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Warka tree

The Warka tree warka or Ficus Vasta is a native to Ethiopia and is a kind of a wild fig tree. 
It’s a big tree that can get up to 75 feet in height Warka tree leaves and up to 60 feet in diameter in its trunk.
It has big leaves and its edible fruit is eaten during normal times but also during periods of scarcity when it’s an important food source for survival.
Not only people benefit from its fruit, but also wild animals like monkeys, birds and domestic animals too. The fruit can be eaten directly from the plant of after drying.

This tree can be found near rivers and into the savannah in Ethiopia, Somalia, Sudan, Saudi Arabia, and even in Uganda and Tanzania. Since this species hasn’t been domesticated, its disappearing slowly from the Ethiopian landscape because of its use as firewood.  These trees are a very important part of the ecosystem and culture of Ethiopia and its disappearance seems unavoidable.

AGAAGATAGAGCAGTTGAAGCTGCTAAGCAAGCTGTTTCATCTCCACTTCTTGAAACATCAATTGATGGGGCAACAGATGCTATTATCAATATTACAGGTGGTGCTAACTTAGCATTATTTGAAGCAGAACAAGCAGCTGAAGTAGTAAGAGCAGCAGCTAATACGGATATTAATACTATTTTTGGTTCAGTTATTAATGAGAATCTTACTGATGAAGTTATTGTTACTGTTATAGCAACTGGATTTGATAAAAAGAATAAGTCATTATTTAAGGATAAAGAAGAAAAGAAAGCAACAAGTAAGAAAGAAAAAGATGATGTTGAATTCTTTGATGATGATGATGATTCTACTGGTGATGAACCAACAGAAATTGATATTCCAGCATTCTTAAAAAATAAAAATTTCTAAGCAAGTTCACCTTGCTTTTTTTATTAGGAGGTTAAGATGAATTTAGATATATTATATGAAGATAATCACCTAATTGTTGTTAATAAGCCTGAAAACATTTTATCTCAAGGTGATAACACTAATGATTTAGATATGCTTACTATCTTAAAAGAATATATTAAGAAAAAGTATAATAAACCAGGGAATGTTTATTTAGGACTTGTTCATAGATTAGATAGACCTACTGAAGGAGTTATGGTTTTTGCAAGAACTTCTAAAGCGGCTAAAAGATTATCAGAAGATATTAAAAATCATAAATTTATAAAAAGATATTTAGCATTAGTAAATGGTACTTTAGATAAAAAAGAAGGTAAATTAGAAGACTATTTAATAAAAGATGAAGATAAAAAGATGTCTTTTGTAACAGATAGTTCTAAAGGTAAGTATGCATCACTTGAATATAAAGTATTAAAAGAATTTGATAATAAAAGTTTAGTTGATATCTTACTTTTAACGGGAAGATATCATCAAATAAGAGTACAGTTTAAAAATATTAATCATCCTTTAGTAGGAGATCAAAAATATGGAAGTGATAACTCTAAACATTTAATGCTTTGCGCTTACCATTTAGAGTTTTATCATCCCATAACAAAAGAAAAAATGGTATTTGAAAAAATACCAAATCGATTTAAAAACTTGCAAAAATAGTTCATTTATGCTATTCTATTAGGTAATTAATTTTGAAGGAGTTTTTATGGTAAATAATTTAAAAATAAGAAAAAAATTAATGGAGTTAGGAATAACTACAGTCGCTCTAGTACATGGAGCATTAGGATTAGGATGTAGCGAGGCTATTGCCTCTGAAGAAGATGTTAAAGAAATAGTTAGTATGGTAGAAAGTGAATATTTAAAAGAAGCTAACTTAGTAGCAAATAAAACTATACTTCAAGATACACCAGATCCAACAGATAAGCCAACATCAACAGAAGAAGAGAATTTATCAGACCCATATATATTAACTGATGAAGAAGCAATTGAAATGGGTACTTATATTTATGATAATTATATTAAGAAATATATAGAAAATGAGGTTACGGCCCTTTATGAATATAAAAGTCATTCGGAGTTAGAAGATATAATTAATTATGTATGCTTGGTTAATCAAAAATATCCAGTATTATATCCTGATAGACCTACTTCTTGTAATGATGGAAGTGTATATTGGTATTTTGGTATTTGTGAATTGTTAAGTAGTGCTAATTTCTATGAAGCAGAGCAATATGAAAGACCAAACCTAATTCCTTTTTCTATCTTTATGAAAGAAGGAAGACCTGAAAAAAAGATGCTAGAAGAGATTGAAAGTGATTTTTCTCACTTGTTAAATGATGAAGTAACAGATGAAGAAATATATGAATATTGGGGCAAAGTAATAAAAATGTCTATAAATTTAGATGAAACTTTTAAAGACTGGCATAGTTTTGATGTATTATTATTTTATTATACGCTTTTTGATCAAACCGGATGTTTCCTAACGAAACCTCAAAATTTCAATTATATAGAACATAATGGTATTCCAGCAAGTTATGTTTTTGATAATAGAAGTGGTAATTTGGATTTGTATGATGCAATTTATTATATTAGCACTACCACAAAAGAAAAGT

warka tree fruitThese huge trees not only provide food to humans and animals when they need it most, but their root system holds the soil in place and prevents erosion. Their shade is preferred by the people of villages to protect themselves from the sun during traditional public gatherings.
It is considered sacred by the Islamic cultures of the Wollo region and as a place for ritual praying and the wodajas, traditional ceremonies where the members of a community gather to pray, for example, for the crops to grow healthy or for rain during draught periods.

Here I left you something very beautiful that I found:

"We Oromos are farmers. Our livelihood is based on water, and, hence, we believe
in wet things. The farmers’ crops and cattle depend on wetness. Once a year,
the first Sunday after Meskel, we go to this warka tree by Lake Hora. We pray to
God as follows:

 Dear God our creator
You made us pass the night peacefully
May you also make us pass the day peacefully
Save us from the kicks of horses
And the eyes of wicked people
Please listen to what we are begging from you
Oh God, the creator of land, mountain and the Warka tree
Make a good rain for us
Make our land wet for us
Like this straw we are carrying in our hands
Since these are your creations too
Make the rain come down in peace
Please don’t give us bad things with the rain
Like the pests and the hail and lightening"